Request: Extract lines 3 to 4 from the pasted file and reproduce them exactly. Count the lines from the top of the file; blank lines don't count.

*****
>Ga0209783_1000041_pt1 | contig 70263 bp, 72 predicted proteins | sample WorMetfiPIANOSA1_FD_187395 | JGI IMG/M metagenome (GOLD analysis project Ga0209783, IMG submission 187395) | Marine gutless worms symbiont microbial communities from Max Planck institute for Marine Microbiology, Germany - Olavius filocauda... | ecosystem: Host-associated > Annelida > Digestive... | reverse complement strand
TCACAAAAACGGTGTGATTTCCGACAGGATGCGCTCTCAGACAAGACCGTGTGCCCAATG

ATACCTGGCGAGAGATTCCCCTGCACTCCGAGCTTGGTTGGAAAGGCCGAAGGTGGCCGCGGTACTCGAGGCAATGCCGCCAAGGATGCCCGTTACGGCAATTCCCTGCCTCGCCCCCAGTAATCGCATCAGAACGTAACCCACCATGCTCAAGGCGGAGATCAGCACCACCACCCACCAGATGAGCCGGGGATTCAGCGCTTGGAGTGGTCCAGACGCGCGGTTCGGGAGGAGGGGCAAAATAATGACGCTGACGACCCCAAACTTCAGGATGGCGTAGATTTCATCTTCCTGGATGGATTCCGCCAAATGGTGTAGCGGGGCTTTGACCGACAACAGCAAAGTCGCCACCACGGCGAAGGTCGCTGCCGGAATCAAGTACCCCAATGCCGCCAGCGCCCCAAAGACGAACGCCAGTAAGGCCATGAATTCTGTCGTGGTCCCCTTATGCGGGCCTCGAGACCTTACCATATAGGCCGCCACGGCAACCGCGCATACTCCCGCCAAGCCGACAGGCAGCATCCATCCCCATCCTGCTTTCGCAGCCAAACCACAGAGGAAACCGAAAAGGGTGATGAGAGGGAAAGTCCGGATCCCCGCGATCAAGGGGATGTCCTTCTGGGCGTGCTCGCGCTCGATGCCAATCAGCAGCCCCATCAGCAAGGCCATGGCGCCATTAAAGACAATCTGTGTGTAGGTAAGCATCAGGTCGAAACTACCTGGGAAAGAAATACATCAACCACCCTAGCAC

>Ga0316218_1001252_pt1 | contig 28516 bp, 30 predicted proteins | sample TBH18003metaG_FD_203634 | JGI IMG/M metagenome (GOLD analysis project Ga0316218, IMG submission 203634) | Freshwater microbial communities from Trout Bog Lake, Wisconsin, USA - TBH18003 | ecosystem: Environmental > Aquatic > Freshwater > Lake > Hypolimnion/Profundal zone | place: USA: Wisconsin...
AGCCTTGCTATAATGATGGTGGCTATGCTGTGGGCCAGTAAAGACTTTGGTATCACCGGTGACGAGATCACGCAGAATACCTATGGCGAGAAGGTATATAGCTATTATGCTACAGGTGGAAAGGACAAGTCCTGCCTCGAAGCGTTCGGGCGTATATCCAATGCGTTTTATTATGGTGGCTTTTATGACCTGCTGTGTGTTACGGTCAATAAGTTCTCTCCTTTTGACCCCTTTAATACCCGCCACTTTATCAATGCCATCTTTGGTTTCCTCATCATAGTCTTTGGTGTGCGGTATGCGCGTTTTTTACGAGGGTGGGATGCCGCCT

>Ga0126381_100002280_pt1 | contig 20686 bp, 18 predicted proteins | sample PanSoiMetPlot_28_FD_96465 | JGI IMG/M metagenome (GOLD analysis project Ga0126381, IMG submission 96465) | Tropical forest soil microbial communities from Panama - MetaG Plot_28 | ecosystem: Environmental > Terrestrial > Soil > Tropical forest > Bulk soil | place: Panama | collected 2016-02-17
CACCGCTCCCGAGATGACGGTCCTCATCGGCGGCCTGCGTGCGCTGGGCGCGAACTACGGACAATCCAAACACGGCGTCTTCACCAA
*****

ATACCTGGCGAGAGATTCCCCTGCACTCCGAGCTTGGTTGGAAAGGCCGAAGGTGGCCGCGGTACTCGAGGCAATGCCGCCAAGGATGCCCGTTACGGCAATTCCCTGCCTCGCCCCCAGTAATCGCATCAGAACGTAACCCACCATGCTCAAGGCGGAGATCAGCACCACCACCCACCAGATGAGCCGGGGATTCAGCGCTTGGAGTGGTCCAGACGCGCGGTTCGGGAGGAGGGGCAAAATAATGACGCTGACGACCCCAAACTTCAGGATGGCGTAGATTTCATCTTCCTGGATGGATTCCGCCAAATGGTGTAGCGGGGCTTTGACCGACAACAGCAAAGTCGCCACCACGGCGAAGGTCGCTGCCGGAATCAAGTACCCCAATGCCGCCAGCGCCCCAAAGACGAACGCCAGTAAGGCCATGAATTCTGTCGTGGTCCCCTTATGCGGGCCTCGAGACCTTACCATATAGGCCGCCACGGCAACCGCGCATACTCCCGCCAAGCCGACAGGCAGCATCCATCCCCATCCTGCTTTCGCAGCCAAACCACAGAGGAAACCGAAAAGGGTGATGAGAGGGAAAGTCCGGATCCCCGCGATCAAGGGGATGTCCTTCTGGGCGTGCTCGCGCTCGATGCCAATCAGCAGCCCCATCAGCAAGGCCATGGCGCCATTAAAGACAATCTGTGTGTAGGTAAGCATCAGGTCGAAACTACCTGGGAAAGAAATACATCAACCACCCTAGCAC

>Ga0316218_1001252_pt1 | contig 28516 bp, 30 predicted proteins | sample TBH18003metaG_FD_203634 | JGI IMG/M metagenome (GOLD analysis project Ga0316218, IMG submission 203634) | Freshwater microbial communities from Trout Bog Lake, Wisconsin, USA - TBH18003 | ecosystem: Environmental > Aquatic > Freshwater > Lake > Hypolimnion/Profundal zone | place: USA: Wisconsin...